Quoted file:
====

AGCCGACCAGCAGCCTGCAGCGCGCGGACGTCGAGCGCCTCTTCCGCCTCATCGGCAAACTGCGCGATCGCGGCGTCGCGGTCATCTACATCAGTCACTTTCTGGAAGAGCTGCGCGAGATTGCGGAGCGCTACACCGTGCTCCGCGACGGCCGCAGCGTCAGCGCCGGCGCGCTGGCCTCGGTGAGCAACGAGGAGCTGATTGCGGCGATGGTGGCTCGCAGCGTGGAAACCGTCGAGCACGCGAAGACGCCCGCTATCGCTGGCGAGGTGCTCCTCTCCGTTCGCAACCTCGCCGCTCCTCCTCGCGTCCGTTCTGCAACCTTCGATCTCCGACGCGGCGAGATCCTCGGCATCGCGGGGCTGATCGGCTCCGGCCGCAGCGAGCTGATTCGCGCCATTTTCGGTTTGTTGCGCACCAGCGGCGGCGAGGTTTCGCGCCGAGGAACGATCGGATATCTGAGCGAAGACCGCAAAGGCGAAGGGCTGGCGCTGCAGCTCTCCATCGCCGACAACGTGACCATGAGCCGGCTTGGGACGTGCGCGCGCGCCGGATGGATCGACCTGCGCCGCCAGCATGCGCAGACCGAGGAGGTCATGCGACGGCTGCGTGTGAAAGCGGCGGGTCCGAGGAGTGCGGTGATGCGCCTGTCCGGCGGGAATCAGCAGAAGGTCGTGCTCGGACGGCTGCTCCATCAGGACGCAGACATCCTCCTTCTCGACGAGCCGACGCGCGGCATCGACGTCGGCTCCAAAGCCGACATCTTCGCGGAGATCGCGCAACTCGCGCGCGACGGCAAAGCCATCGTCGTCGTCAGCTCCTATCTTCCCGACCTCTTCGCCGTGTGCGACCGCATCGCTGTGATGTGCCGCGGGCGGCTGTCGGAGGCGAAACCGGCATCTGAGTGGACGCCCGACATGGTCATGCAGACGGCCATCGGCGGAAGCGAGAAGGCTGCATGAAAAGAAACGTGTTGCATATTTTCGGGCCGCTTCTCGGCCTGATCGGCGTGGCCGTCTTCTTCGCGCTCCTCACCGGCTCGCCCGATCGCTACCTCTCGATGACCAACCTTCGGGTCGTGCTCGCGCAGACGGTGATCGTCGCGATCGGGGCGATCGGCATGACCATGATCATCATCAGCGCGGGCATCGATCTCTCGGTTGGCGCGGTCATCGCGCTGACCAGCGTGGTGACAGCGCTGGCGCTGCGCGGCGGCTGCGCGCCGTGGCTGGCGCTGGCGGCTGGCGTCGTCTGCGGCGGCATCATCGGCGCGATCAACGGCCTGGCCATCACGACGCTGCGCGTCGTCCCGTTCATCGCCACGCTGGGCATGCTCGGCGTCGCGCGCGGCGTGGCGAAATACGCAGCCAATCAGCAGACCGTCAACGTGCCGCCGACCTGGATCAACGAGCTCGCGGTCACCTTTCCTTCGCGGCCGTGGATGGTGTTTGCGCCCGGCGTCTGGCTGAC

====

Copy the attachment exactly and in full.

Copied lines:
AGCCGACCAGCAGCCTGCAGCGCGCGGACGTCGAGCGCCTCTTCCGCCTCATCGGCAAACTGCGCGATCGCGGCGTCGCGGTCATCTACATCAGTCACTTTCTGGAAGAGCTGCGCGAGATTGCGGAGCGCTACACCGTGCTCCGCGACGGCCGCAGCGTCAGCGCCGGCGCGCTGGCCTCGGTGAGCAACGAGGAGCTGATTGCGGCGATGGTGGCTCGCAGCGTGGAAACCGTCGAGCACGCGAAGACGCCCGCTATCGCTGGCGAGGTGCTCCTCTCCGTTCGCAACCTCGCCGCTCCTCCTCGCGTCCGTTCTGCAACCTTCGATCTCCGACGCGGCGAGATCCTCGGCATCGCGGGGCTGATCGGCTCCGGCCGCAGCGAGCTGATTCGCGCCATTTTCGGTTTGTTGCGCACCAGCGGCGGCGAGGTTTCGCGCCGAGGAACGATCGGATATCTGAGCGAAGACCGCAAAGGCGAAGGGCTGGCGCTGCAGCTCTCCATCGCCGACAACGTGACCATGAGCCGGCTTGGGACGTGCGCGCGCGCCGGATGGATCGACCTGCGCCGCCAGCATGCGCAGACCGAGGAGGTCATGCGACGGCTGCGTGTGAAAGCGGCGGGTCCGAGGAGTGCGGTGATGCGCCTGTCCGGCGGGAATCAGCAGAAGGTCGTGCTCGGACGGCTGCTCCATCAGGACGCAGACATCCTCCTTCTCGACGAGCCGACGCGCGGCATCGACGTCGGCTCCAAAGCCGACATCTTCGCGGAGATCGCGCAACTCGCGCGCGACGGCAAAGCCATCGTCGTCGTCAGCTCCTATCTTCCCGACCTCTTCGCCGTGTGCGACCGCATCGCTGTGATGTGCCGCGGGCGGCTGTCGGAGGCGAAACCGGCATCTGAGTGGACGCCCGACATGGTCATGCAGACGGCCATCGGCGGAAGCGAGAAGGCTGCATGAAAAGAAACGTGTTGCATATTTTCGGGCCGCTTCTCGGCCTGATCGGCGTGGCCGTCTTCTTCGCGCTCCTCACCGGCTCGCCCGATCGCTACCTCTCGATGACCAACCTTCGGGTCGTGCTCGCGCAGACGGTGATCGTCGCGATCGGGGCGATCGGCATGACCATGATCATCATCAGCGCGGGCATCGATCTCTCGGTTGGCGCGGTCATCGCGCTGACCAGCGTGGTGACAGCGCTGGCGCTGCGCGGCGGCTGCGCGCCGTGGCTGGCGCTGGCGGCTGGCGTCGTCTGCGGCGGCATCATCGGCGCGATCAACGGCCTGGCCATCACGACGCTGCGCGTCGTCCCGTTCATCGCCACGCTGGGCATGCTCGGCGTCGCGCGCGGCGTGGCGAAATACGCAGCCAATCAGCAGACCGTCAACGTGCCGCCGACCTGGATCAACGAGCTCGCGGTCACCTTTCCTTCGCGGCCGTGGATGGTGTTTGCGCCCGGCGTCTGGCTGAC